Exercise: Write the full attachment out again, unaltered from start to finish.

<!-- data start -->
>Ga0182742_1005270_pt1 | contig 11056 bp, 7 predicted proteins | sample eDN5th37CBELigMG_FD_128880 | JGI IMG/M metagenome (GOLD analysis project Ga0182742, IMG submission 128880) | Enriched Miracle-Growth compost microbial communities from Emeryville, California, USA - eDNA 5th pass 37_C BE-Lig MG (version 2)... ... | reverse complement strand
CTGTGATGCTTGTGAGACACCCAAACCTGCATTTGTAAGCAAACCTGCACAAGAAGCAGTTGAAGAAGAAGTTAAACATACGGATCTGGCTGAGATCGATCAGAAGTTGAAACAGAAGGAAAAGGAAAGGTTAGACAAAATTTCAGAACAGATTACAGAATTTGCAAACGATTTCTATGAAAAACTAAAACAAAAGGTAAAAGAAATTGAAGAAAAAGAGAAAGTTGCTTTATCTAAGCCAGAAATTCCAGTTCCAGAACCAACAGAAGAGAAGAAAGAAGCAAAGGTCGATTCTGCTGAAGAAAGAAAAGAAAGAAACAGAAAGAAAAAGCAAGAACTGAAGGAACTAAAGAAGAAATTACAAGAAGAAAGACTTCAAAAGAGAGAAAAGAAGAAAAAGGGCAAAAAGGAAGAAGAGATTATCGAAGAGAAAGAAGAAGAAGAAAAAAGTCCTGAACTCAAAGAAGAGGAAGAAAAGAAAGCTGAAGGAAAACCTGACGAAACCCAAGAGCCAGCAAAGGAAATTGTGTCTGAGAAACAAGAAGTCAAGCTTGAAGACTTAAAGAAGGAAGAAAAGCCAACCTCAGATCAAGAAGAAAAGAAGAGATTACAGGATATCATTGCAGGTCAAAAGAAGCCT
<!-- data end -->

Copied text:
>Ga0182742_1005270_pt1 | contig 11056 bp, 7 predicted proteins | sample eDN5th37CBELigMG_FD_128880 | JGI IMG/M metagenome (GOLD analysis project Ga0182742, IMG submission 128880) | Enriched Miracle-Growth compost microbial communities from Emeryville, California, USA - eDNA 5th pass 37_C BE-Lig MG (version 2)... ... | reverse complement strand
CTGTGATGCTTGTGAGACACCCAAACCTGCATTTGTAAGCAAACCTGCACAAGAAGCAGTTGAAGAAGAAGTTAAACATACGGATCTGGCTGAGATCGATCAGAAGTTGAAACAGAAGGAAAAGGAAAGGTTAGACAAAATTTCAGAACAGATTACAGAATTTGCAAACGATTTCTATGAAAAACTAAAACAAAAGGTAAAAGAAATTGAAGAAAAAGAGAAAGTTGCTTTATCTAAGCCAGAAATTCCAGTTCCAGAACCAACAGAAGAGAAGAAAGAAGCAAAGGTCGATTCTGCTGAAGAAAGAAAAGAAAGAAACAGAAAGAAAAAGCAAGAACTGAAGGAACTAAAGAAGAAATTACAAGAAGAAAGACTTCAAAAGAGAGAAAAGAAGAAAAAGGGCAAAAAGGAAGAAGAGATTATCGAAGAGAAAGAAGAAGAAGAAAAAAGTCCTGAACTCAAAGAAGAGGAAGAAAAGAAAGCTGAAGGAAAACCTGACGAAACCCAAGAGCCAGCAAAGGAAATTGTGTCTGAGAAACAAGAAGTCAAGCTTGAAGACTTAAAGAAGGAAGAAAAGCCAACCTCAGATCAAGAAGAAAAGAAGAGATTACAGGATATCATTGCAGGTCAAAAGAAGCCT